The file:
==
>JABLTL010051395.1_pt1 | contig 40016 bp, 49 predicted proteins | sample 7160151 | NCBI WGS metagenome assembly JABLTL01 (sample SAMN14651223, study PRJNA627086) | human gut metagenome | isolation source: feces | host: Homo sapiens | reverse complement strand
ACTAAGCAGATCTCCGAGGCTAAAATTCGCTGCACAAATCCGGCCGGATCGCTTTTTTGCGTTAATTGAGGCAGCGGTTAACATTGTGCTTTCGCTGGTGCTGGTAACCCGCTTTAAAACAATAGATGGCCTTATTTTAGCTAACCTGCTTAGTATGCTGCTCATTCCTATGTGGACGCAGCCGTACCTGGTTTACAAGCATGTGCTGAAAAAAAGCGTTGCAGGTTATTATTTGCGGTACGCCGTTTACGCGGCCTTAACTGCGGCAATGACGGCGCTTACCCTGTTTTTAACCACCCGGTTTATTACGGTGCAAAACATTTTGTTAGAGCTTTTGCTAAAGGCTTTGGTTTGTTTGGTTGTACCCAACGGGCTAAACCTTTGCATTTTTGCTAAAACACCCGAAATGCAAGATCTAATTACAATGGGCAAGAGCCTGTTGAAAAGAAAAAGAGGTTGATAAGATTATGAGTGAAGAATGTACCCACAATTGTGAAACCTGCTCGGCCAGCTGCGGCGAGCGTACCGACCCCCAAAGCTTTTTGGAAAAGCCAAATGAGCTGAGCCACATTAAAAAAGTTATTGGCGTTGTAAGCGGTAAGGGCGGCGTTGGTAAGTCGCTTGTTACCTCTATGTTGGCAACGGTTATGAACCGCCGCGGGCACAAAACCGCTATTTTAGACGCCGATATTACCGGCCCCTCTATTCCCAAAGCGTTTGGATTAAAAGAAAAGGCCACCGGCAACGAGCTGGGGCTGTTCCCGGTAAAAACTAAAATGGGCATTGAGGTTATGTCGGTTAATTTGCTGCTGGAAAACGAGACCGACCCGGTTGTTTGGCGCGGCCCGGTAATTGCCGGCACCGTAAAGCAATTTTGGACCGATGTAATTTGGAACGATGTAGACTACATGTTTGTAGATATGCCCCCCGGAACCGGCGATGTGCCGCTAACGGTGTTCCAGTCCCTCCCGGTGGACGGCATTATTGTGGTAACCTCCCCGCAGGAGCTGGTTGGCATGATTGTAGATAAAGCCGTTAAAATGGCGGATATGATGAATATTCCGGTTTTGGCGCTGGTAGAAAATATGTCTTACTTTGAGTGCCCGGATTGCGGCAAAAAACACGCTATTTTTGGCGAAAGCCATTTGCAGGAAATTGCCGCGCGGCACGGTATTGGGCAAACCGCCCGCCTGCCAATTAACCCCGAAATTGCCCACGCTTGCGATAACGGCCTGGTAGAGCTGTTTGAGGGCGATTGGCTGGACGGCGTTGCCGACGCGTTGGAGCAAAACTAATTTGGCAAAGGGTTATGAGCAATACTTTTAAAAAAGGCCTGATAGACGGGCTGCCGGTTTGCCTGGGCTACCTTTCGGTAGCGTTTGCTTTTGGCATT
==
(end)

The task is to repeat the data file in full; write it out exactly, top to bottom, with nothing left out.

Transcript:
>JABLTL010051395.1_pt1 | contig 40016 bp, 49 predicted proteins | sample 7160151 | NCBI WGS metagenome assembly JABLTL01 (sample SAMN14651223, study PRJNA627086) | human gut metagenome | isolation source: feces | host: Homo sapiens | reverse complement strand
ACTAAGCAGATCTCCGAGGCTAAAATTCGCTGCACAAATCCGGCCGGATCGCTTTTTTGCGTTAATTGAGGCAGCGGTTAACATTGTGCTTTCGCTGGTGCTGGTAACCCGCTTTAAAACAATAGATGGCCTTATTTTAGCTAACCTGCTTAGTATGCTGCTCATTCCTATGTGGACGCAGCCGTACCTGGTTTACAAGCATGTGCTGAAAAAAAGCGTTGCAGGTTATTATTTGCGGTACGCCGTTTACGCGGCCTTAACTGCGGCAATGACGGCGCTTACCCTGTTTTTAACCACCCGGTTTATTACGGTGCAAAACATTTTGTTAGAGCTTTTGCTAAAGGCTTTGGTTTGTTTGGTTGTACCCAACGGGCTAAACCTTTGCATTTTTGCTAAAACACCCGAAATGCAAGATCTAATTACAATGGGCAAGAGCCTGTTGAAAAGAAAAAGAGGTTGATAAGATTATGAGTGAAGAATGTACCCACAATTGTGAAACCTGCTCGGCCAGCTGCGGCGAGCGTACCGACCCCCAAAGCTTTTTGGAAAAGCCAAATGAGCTGAGCCACATTAAAAAAGTTATTGGCGTTGTAAGCGGTAAGGGCGGCGTTGGTAAGTCGCTTGTTACCTCTATGTTGGCAACGGTTATGAACCGCCGCGGGCACAAAACCGCTATTTTAGACGCCGATATTACCGGCCCCTCTATTCCCAAAGCGTTTGGATTAAAAGAAAAGGCCACCGGCAACGAGCTGGGGCTGTTCCCGGTAAAAACTAAAATGGGCATTGAGGTTATGTCGGTTAATTTGCTGCTGGAAAACGAGACCGACCCGGTTGTTTGGCGCGGCCCGGTAATTGCCGGCACCGTAAAGCAATTTTGGACCGATGTAATTTGGAACGATGTAGACTACATGTTTGTAGATATGCCCCCCGGAACCGGCGATGTGCCGCTAACGGTGTTCCAGTCCCTCCCGGTGGACGGCATTATTGTGGTAACCTCCCCGCAGGAGCTGGTTGGCATGATTGTAGATAAAGCCGTTAAAATGGCGGATATGATGAATATTCCGGTTTTGGCGCTGGTAGAAAATATGTCTTACTTTGAGTGCCCGGATTGCGGCAAAAAACACGCTATTTTTGGCGAAAGCCATTTGCAGGAAATTGCCGCGCGGCACGGTATTGGGCAAACCGCCCGCCTGCCAATTAACCCCGAAATTGCCCACGCTTGCGATAACGGCCTGGTAGAGCTGTTTGAGGGCGATTGGCTGGACGGCGTTGCCGACGCGTTGGAGCAAAACTAATTTGGCAAAGGGTTATGAGCAATACTTTTAAAAAAGGCCTGATAGACGGGCTGCCGGTTTGCCTGGGCTACCTTTCGGTAGCGTTTGCTTTTGGCATT